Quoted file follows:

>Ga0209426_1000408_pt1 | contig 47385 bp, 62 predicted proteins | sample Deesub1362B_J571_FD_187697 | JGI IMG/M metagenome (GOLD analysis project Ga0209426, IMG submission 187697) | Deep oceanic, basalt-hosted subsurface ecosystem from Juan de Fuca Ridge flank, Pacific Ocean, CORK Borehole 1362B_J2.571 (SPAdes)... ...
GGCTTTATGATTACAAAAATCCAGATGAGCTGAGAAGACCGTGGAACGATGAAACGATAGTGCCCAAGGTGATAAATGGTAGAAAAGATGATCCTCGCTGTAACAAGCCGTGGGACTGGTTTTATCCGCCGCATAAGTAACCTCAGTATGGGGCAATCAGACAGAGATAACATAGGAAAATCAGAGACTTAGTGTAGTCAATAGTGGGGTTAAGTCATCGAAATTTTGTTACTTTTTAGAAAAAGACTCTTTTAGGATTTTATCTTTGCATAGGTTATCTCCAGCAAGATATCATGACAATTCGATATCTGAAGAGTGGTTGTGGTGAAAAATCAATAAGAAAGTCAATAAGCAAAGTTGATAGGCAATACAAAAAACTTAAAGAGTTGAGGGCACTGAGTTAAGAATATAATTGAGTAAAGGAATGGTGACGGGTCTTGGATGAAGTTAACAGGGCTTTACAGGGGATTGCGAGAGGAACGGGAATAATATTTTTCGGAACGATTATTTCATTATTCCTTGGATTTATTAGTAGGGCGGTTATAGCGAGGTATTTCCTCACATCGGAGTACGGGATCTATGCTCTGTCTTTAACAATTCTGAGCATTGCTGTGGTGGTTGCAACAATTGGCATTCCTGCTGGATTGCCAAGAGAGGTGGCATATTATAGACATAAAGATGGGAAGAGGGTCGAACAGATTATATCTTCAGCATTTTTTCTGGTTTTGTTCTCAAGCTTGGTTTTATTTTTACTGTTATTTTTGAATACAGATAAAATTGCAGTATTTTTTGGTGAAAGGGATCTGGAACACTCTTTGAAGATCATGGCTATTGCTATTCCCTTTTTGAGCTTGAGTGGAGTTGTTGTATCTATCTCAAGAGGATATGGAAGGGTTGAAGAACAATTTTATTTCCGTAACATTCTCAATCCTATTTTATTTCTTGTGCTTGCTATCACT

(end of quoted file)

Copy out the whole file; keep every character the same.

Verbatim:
>Ga0209426_1000408_pt1 | contig 47385 bp, 62 predicted proteins | sample Deesub1362B_J571_FD_187697 | JGI IMG/M metagenome (GOLD analysis project Ga0209426, IMG submission 187697) | Deep oceanic, basalt-hosted subsurface ecosystem from Juan de Fuca Ridge flank, Pacific Ocean, CORK Borehole 1362B_J2.571 (SPAdes)... ...
GGCTTTATGATTACAAAAATCCAGATGAGCTGAGAAGACCGTGGAACGATGAAACGATAGTGCCCAAGGTGATAAATGGTAGAAAAGATGATCCTCGCTGTAACAAGCCGTGGGACTGGTTTTATCCGCCGCATAAGTAACCTCAGTATGGGGCAATCAGACAGAGATAACATAGGAAAATCAGAGACTTAGTGTAGTCAATAGTGGGGTTAAGTCATCGAAATTTTGTTACTTTTTAGAAAAAGACTCTTTTAGGATTTTATCTTTGCATAGGTTATCTCCAGCAAGATATCATGACAATTCGATATCTGAAGAGTGGTTGTGGTGAAAAATCAATAAGAAAGTCAATAAGCAAAGTTGATAGGCAATACAAAAAACTTAAAGAGTTGAGGGCACTGAGTTAAGAATATAATTGAGTAAAGGAATGGTGACGGGTCTTGGATGAAGTTAACAGGGCTTTACAGGGGATTGCGAGAGGAACGGGAATAATATTTTTCGGAACGATTATTTCATTATTCCTTGGATTTATTAGTAGGGCGGTTATAGCGAGGTATTTCCTCACATCGGAGTACGGGATCTATGCTCTGTCTTTAACAATTCTGAGCATTGCTGTGGTGGTTGCAACAATTGGCATTCCTGCTGGATTGCCAAGAGAGGTGGCATATTATAGACATAAAGATGGGAAGAGGGTCGAACAGATTATATCTTCAGCATTTTTTCTGGTTTTGTTCTCAAGCTTGGTTTTATTTTTACTGTTATTTTTGAATACAGATAAAATTGCAGTATTTTTTGGTGAAAGGGATCTGGAACACTCTTTGAAGATCATGGCTATTGCTATTCCCTTTTTGAGCTTGAGTGGAGTTGTTGTATCTATCTCAAGAGGATATGGAAGGGTTGAAGAACAATTTTATTTCCGTAACATTCTCAATCCTATTTTATTTCTTGTGCTTGCTATCACT